You will also have to create a title for the blog; in this case you have the flexibility to change it at any time, but it is good creative practice to try something more original than “My Connected Course Blog” (yawn, boring). The title is where it will be listed on the site, and how other people cite your blog.

An interesting title goes a long way.

Okay, Choose a Blog Platform

creative commons licensed ( BY-NC-SA ) flickr photo shared by sashamd

I will try to make this a bit easier than swinging a stick! If you are new to blogging, I recommend the following three (not in any particular order):

  • WordPress.com a hosted version of the most popular blogging platform. You get a good selection of themes and features (but not quite as many options as hosting your own blog).
  • Blogger is Google’s hosted platform, so is fully integrated with your Google account and other tools. Blogger offers a wide range of themes and features to customize your blog.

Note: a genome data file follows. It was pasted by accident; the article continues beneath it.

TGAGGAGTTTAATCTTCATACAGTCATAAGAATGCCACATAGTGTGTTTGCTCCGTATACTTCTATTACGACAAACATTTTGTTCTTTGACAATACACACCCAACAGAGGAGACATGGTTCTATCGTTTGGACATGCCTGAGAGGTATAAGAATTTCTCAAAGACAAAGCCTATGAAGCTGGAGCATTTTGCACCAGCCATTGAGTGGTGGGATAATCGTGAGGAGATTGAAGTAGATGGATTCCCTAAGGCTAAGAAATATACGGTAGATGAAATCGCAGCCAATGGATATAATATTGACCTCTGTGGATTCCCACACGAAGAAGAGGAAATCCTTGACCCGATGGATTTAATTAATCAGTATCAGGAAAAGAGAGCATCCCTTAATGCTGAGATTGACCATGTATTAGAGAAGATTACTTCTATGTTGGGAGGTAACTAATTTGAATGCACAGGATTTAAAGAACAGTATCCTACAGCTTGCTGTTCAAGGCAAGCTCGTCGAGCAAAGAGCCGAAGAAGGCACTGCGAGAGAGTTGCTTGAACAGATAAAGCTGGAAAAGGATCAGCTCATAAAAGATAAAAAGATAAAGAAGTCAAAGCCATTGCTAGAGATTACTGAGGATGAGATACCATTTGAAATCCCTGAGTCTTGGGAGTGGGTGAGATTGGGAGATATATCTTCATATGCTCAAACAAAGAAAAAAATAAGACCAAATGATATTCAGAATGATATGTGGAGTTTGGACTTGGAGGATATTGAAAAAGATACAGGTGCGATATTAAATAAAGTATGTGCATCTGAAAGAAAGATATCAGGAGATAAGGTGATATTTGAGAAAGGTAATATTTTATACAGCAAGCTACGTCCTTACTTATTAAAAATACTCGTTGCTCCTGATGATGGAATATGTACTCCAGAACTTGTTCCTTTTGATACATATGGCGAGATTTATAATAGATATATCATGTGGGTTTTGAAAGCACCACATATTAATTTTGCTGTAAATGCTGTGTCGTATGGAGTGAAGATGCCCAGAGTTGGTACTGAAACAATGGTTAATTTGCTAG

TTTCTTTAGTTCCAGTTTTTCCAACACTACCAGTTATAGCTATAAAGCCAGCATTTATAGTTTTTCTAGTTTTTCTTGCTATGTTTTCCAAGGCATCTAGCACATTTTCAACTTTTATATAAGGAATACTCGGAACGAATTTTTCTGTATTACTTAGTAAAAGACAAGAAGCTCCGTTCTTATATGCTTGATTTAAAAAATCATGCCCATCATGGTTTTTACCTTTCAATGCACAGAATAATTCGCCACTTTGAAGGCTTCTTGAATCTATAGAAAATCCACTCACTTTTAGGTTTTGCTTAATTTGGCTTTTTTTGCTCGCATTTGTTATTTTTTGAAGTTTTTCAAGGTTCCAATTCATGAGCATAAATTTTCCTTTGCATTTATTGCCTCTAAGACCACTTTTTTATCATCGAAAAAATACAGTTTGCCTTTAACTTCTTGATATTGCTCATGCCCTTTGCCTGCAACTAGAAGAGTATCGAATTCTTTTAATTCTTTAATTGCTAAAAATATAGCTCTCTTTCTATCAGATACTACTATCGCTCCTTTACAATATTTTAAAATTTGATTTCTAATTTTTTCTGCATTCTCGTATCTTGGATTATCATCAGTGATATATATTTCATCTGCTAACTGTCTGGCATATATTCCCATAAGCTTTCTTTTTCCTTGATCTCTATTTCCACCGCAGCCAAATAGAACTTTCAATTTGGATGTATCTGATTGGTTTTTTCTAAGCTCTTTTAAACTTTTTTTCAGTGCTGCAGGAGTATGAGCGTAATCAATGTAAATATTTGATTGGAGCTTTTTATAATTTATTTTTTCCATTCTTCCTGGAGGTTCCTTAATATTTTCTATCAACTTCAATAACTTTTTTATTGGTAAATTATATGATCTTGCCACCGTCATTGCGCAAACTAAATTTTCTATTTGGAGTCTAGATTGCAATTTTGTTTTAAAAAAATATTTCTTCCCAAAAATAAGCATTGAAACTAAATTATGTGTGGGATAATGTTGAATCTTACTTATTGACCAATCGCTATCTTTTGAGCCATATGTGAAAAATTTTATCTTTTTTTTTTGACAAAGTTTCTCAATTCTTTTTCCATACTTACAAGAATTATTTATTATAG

• tumblr is less thought of as a blogging platform, and is often more focused on media, but offers everything you need to write and organize your content, and its interface for writing is the least complex. Like WordPress and blogger, tumblr offers a range of themes to choose from. It takes a little more digging to find features for creating pages and enabling comments.

If you are experienced in running your own web site, you can certainly install your own copy of WordPress, drupal, joomla or other blog platform.

This is by no means all the options, you can use in addition TypePad, Squarespace, Weebly or a wide range of newer “minimalist platforms”.

Ok Go! Make a Blog

creative commons licensed ( BY-NC ) flickr photo shared by Dan Dickinson